What about small businesses? Republicans’ also pretend to love small businesses, but they keep proposing corporate-friendly joint employer liability release legislation, which forces wage theft and possible prosecution down the chain. The GOP’s H.R. 3441 – Save Local Business Act of 2017-2108, has been reincarnated into 2022’s versions – H.R.3185/S.3485, “Without the threat of joint employer liability, large corporations can use their economic power to shift all the risk of compliance onto smaller firms that they do business with.  As large firms drive margins down further and further, the small contractors feel pressure to cut  corners at the expense of workers.  Too often, the result is that workers are victims of wage theft.  The only hope of reducing that downward pressure on small business owners and workers is if large lead firms have some realistic fear that they will be held accountable when, for example, they pay their contractors so little that wage and hour violations are inevitable.  But, that’s not a message the Republican donor class wants to hear.” Interests of small business and workers are actually aligned here. Workers don’t want to be stolen from and small businesses don’t want to be forced into it, or the subsequent legal actions.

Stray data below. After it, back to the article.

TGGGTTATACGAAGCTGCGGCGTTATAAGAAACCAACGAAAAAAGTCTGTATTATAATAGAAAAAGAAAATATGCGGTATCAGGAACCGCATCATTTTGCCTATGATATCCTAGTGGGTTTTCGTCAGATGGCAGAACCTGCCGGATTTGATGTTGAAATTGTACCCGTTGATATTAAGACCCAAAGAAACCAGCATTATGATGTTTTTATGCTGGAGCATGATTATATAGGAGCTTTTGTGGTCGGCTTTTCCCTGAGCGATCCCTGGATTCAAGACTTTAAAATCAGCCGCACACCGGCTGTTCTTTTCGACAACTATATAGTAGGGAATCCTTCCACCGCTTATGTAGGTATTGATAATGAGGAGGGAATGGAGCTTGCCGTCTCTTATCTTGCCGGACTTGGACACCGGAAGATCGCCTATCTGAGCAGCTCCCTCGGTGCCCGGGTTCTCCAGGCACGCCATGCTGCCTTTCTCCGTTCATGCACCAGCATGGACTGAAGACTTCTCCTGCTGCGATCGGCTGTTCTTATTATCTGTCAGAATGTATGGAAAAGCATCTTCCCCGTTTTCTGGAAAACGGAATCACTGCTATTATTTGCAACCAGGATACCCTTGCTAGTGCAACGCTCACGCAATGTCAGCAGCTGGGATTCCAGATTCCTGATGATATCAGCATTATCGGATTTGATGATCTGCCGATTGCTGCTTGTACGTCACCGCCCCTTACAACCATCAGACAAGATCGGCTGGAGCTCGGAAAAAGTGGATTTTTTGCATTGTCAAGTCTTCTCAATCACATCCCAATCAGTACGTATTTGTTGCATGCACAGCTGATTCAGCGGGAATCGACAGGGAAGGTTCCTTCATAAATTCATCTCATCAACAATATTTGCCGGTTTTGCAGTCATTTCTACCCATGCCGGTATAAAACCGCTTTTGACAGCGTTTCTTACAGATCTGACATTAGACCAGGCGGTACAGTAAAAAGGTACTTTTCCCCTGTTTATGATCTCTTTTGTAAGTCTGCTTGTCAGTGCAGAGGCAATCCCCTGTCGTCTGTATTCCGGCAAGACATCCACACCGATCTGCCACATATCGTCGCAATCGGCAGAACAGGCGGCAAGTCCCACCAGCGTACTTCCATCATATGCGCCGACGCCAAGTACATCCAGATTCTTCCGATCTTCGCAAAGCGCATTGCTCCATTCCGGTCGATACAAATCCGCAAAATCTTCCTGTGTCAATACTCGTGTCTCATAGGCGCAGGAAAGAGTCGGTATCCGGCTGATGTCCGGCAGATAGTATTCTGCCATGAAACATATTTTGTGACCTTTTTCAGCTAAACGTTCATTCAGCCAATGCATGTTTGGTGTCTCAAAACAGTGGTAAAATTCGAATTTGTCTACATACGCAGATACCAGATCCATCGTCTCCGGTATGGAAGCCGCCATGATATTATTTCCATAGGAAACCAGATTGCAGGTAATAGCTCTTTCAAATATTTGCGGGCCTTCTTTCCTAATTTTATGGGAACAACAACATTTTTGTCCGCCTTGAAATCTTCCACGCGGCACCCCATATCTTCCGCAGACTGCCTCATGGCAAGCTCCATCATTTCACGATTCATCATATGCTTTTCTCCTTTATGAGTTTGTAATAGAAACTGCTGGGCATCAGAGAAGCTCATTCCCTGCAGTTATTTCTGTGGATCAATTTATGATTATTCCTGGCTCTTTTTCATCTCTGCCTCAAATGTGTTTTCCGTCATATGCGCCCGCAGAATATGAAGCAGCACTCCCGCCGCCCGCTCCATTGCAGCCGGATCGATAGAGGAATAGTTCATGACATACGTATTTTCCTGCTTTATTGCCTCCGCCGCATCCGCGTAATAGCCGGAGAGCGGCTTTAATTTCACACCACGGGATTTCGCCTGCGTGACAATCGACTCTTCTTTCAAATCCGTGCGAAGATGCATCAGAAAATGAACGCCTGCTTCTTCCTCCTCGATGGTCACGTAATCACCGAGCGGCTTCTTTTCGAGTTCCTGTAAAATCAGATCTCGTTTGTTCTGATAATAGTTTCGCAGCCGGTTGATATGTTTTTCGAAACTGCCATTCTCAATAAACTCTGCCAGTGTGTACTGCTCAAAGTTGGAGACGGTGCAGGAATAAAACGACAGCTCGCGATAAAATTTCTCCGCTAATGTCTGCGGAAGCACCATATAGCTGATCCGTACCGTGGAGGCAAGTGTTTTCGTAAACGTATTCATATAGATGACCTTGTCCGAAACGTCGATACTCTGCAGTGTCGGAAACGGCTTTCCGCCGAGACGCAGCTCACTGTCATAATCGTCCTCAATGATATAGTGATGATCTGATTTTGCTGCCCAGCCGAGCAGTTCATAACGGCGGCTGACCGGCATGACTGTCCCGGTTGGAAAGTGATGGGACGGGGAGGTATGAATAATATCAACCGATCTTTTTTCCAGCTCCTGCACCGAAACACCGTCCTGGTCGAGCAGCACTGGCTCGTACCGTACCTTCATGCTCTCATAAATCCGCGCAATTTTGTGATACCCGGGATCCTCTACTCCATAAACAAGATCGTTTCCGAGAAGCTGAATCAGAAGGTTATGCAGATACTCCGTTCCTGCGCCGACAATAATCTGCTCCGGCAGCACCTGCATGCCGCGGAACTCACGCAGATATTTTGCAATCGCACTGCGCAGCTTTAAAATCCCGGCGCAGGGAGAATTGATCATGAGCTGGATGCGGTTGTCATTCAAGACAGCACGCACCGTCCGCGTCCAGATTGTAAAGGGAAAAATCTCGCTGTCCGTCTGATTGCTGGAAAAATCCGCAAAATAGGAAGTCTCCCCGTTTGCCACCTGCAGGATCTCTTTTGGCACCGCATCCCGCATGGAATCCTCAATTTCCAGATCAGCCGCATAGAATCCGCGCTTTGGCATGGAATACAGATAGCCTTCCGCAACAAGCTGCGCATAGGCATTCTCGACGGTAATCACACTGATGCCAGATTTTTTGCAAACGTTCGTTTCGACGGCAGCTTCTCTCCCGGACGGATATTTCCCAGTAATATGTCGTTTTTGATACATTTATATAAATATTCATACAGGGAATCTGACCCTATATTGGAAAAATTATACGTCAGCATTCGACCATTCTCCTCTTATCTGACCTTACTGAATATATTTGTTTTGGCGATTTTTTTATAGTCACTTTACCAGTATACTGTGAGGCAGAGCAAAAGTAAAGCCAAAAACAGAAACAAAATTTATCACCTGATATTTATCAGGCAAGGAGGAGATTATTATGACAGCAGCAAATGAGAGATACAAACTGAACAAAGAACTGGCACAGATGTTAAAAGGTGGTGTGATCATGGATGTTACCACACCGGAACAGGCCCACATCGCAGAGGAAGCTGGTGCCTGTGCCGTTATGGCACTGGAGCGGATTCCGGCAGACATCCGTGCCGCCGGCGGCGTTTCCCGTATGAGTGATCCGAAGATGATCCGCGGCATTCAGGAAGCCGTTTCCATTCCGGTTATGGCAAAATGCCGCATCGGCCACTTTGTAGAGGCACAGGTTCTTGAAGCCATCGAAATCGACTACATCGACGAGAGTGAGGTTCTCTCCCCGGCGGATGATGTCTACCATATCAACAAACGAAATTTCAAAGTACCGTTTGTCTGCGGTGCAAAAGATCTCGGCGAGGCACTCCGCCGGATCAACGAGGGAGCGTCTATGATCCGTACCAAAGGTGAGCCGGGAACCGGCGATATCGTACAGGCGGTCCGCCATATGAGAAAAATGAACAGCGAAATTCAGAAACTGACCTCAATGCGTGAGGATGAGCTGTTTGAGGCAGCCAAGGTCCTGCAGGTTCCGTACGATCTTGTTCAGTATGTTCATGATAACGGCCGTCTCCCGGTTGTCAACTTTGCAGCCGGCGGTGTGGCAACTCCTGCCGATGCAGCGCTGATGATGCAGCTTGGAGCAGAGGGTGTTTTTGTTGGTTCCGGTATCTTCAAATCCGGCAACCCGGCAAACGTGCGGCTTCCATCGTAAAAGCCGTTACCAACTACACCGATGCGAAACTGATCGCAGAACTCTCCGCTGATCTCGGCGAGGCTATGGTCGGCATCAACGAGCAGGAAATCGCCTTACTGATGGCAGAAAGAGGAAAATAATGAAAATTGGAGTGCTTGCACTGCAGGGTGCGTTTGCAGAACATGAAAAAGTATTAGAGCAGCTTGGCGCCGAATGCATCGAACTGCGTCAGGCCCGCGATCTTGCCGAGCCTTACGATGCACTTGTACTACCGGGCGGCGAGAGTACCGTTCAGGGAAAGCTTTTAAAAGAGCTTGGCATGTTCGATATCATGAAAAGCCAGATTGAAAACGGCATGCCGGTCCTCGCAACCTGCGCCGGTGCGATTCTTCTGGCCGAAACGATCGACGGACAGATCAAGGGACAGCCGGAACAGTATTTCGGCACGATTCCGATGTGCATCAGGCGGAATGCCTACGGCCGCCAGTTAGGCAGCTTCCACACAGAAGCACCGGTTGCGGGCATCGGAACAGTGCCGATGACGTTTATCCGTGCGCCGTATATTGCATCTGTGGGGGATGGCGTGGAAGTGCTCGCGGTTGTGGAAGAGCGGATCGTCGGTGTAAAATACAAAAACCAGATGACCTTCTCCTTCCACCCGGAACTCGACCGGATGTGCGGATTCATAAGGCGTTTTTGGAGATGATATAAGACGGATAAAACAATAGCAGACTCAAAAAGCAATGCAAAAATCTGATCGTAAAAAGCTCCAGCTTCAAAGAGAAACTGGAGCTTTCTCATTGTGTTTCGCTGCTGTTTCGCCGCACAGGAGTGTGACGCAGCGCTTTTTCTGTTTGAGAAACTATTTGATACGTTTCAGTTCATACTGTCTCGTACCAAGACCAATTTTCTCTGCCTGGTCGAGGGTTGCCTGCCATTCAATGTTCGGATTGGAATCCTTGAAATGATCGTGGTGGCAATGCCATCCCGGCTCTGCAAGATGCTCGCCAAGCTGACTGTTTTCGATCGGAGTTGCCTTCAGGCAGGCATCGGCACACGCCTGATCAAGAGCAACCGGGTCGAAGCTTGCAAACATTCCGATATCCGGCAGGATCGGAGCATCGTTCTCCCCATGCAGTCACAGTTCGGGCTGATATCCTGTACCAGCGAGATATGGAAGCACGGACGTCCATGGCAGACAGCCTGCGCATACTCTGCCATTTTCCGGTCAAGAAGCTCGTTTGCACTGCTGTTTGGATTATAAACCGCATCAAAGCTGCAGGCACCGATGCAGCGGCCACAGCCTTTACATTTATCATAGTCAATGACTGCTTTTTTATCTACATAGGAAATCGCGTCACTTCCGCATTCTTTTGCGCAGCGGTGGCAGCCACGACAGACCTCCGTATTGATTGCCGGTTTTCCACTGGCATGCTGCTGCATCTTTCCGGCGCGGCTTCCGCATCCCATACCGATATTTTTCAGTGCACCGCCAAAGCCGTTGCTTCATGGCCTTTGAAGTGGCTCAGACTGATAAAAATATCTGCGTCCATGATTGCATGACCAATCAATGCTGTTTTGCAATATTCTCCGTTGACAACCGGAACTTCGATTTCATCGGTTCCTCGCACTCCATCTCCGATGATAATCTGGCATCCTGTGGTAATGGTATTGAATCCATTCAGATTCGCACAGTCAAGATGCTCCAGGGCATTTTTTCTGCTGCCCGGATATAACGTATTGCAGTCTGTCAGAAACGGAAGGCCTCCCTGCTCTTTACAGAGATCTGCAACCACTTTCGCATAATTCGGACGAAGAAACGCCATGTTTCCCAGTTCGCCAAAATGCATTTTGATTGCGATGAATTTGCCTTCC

Would the federal legislation interfere or reduce the effect of new CA labor laws?